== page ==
Typhoon Frank (international code name: Fengshan) hit the Visayas region yesterday, killing at least 17 with scores missing, including the passengers of an inter-island ferry which sank off Sibuyan Island in Romblon province, and continues to lash Luzon as I write this. Thankfully, while it slammed Metro Manila full force early this morning , with maximum winds of 120 kph and gustiness of up to 150 kph., our abode suffered no damage as far as I can see. It blew part of the roof off the church annex being built across the street, but spared our house. The debris now hangs across the utility wires adjacent to our neighborâ€™s house. It could have hit our residence but didnâ€™t, thanks to divine providence.
Read also: Typhoon Frank, the MV Princess of the Stars Tragedy and the Culture of Disaster
My good fortune was compounded when I found this video in the Far East Economic Reviewâ€™s Travellersâ€™ Tales while surfing. In the run-off to the Beijing Olympics in August, the Chinese have set new standards for taste and class in promoting the games, this time involving around 1,200 girls forming the iconic Olympic rings.
Something to brighten up an otherwise gray day. Such is life.
Newsweek did a cover story two weeks ago on the resurgence of Buddhism in Asia and elsewhere and its rise as a potent â€“even militant- political force. This is a revolutionary development for a religion known for its pacifism and contemplative character. Buddhism espouses detachment from the material world, and thus eschews all but the most rudimentary political institutions. It does not have a formally organized central political authority, like the Vatican. Yet it has morphed into a political movement, the â€œarmies of the enlightenedâ€ as Newsweek terms it, as events in Burma and lately, in Tibet, have shown.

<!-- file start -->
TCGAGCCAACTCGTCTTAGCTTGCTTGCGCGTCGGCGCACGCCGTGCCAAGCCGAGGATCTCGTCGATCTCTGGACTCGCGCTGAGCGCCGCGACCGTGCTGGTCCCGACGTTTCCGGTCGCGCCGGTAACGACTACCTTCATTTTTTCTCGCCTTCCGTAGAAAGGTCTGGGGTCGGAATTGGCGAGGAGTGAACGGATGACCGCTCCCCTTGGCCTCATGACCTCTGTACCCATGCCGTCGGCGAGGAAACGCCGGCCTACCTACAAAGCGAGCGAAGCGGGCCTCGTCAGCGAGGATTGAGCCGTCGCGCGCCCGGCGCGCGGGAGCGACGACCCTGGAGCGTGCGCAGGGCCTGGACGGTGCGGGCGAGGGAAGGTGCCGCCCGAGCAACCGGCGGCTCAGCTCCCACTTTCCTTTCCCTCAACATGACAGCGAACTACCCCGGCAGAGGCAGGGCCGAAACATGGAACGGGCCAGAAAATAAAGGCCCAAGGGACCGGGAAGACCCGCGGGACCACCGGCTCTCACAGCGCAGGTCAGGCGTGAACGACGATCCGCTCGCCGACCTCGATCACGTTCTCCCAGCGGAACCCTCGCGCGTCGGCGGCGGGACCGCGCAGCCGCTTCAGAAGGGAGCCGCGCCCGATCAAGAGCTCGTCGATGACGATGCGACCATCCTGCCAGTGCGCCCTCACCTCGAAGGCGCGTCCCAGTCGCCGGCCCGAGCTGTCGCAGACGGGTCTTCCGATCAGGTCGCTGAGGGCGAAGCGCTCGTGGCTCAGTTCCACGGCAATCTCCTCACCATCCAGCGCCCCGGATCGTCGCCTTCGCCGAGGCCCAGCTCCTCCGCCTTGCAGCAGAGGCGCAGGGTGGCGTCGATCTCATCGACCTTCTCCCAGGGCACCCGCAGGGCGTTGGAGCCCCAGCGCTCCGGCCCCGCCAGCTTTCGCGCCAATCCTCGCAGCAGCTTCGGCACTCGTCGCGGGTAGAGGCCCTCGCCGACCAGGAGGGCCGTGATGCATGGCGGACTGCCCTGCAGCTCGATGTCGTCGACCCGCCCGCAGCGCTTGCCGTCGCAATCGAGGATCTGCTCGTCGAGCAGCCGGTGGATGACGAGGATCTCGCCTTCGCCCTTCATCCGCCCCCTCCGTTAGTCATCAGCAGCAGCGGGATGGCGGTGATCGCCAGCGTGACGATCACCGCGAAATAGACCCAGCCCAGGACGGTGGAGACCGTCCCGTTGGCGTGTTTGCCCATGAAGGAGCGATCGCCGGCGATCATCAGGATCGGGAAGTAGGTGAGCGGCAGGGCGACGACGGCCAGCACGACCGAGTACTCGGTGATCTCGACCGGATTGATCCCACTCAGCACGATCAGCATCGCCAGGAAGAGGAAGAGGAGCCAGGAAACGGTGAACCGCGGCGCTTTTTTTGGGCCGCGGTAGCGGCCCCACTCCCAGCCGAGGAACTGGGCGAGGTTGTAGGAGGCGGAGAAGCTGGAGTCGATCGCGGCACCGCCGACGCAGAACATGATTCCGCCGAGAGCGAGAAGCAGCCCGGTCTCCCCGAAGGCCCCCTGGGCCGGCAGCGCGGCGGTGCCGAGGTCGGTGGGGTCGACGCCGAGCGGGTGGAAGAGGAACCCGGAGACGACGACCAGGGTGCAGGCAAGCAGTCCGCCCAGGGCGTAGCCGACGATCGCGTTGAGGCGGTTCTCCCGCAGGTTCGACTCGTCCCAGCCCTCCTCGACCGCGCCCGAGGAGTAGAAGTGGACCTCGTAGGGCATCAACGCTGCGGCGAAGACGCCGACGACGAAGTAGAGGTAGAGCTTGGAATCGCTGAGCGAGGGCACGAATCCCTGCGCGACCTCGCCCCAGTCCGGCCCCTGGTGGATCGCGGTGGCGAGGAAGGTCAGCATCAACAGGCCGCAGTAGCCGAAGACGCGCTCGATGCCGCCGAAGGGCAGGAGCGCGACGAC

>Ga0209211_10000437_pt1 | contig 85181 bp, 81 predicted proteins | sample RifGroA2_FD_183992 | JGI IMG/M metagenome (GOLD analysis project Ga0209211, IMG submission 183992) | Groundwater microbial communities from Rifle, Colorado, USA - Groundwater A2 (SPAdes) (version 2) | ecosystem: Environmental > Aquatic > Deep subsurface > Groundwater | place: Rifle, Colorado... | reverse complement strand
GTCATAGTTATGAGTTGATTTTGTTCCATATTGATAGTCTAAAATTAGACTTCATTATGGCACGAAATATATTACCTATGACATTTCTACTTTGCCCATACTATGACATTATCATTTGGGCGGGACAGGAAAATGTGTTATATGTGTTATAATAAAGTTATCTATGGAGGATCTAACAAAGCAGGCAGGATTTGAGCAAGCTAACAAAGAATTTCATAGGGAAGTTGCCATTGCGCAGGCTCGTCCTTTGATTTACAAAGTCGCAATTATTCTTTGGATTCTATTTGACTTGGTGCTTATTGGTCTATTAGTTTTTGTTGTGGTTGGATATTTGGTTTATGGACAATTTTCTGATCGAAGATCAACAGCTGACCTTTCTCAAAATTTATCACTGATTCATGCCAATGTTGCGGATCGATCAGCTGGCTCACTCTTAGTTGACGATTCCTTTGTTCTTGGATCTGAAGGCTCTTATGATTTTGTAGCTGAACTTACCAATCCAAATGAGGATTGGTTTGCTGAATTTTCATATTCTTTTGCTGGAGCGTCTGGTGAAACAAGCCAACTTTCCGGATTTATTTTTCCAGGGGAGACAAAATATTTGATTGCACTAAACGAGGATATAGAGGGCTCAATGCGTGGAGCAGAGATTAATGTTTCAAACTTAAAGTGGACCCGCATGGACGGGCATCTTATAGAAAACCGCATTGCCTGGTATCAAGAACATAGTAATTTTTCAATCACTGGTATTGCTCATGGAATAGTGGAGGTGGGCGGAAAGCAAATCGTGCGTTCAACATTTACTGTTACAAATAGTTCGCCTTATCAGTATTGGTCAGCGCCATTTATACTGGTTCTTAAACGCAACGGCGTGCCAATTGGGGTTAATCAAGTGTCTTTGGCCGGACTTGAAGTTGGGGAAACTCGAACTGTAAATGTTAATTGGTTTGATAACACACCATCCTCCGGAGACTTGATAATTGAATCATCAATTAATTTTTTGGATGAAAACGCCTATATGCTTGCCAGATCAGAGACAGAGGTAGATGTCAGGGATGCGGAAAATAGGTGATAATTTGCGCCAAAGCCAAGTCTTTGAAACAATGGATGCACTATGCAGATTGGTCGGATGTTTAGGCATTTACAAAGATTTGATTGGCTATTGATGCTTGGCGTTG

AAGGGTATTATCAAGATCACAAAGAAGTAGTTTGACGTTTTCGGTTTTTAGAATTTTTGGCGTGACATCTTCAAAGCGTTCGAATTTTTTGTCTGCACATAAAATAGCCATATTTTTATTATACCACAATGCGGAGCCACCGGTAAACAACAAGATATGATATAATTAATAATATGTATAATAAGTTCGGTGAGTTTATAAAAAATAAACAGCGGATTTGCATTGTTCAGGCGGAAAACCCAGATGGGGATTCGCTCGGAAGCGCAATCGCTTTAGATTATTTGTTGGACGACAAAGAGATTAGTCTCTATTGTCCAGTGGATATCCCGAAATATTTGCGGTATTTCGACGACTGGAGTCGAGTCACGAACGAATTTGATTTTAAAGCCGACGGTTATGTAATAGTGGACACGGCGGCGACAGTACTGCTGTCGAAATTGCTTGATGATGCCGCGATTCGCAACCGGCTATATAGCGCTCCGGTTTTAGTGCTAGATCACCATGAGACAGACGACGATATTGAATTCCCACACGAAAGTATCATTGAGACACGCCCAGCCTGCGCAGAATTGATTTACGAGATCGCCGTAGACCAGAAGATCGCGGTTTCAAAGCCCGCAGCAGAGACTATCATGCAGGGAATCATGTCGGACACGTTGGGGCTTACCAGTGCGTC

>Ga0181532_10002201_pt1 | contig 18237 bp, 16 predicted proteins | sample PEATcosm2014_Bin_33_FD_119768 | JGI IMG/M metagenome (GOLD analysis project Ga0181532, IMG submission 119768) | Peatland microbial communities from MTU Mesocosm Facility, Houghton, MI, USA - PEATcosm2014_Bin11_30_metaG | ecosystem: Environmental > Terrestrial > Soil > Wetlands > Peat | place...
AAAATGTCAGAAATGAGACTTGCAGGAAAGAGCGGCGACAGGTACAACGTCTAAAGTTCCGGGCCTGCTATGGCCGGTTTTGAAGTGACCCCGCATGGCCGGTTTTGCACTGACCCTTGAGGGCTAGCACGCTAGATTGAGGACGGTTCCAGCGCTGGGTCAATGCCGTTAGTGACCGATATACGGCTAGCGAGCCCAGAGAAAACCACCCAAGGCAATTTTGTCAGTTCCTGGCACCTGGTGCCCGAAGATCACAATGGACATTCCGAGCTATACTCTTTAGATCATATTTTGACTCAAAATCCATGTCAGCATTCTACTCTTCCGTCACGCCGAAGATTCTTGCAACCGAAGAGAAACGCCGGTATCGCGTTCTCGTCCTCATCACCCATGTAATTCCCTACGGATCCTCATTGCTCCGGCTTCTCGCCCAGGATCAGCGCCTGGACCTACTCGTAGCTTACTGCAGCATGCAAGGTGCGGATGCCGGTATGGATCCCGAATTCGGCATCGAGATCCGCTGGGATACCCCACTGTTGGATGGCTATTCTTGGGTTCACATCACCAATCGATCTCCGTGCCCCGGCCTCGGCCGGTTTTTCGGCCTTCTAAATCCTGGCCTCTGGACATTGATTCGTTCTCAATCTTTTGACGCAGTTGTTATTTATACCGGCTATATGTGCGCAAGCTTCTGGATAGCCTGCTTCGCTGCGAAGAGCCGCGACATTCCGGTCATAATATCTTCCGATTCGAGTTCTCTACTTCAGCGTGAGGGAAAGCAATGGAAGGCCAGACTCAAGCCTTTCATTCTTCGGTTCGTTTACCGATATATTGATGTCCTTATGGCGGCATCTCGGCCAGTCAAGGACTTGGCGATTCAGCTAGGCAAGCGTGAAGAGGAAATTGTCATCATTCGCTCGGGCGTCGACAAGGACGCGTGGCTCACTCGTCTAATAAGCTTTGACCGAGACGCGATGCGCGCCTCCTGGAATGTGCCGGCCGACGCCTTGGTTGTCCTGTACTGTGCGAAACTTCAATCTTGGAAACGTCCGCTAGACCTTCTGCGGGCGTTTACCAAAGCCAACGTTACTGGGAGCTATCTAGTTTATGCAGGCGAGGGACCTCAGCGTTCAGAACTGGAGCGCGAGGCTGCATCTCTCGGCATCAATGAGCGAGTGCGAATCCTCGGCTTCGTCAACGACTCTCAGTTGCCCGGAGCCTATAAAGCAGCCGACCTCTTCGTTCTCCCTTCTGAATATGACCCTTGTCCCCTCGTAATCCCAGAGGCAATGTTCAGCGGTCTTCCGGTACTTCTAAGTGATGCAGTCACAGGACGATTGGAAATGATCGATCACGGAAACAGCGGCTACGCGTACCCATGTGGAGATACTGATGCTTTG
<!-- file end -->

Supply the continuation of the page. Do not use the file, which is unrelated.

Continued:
Last week, protests in Tibet turned violent as Chinese security forces clashed with hundreds of Buddhist monks and other ethnic Tibetans protesting continued Chinese rule. According to the Tibetan protestors, at least 80, and perhaps many more, people were killed; Chinese authorities placed the official death toll at 10. Rioting has spread to neighboring provinces of Qinghai, Gansu and Sichuan, and has mobilized sympathizers internationally.
The protests began March 10, the anniversary of a failed 1959 Tibetan uprising. The Peopleâ€™s Republic of China took Tibet by force in 1951, and has implemented a policy of resettlement of Han Chinese from the east, who now far outnumber ethnic Tibetans.
At the center of the conflict: Tibet’s exiled spiritual leader, the Dalai Lama. China called for an international investigation of the Dalai Lama, accusing him of masterminding the violent Tibetan protests spreading across China. Beijing’s position was summarized as “Tibet has long been part of China, that Tibet has benefited from modernization, and that the Dalai Lama should not be allowed to return because he aims to split Tibet from China.” Continue reading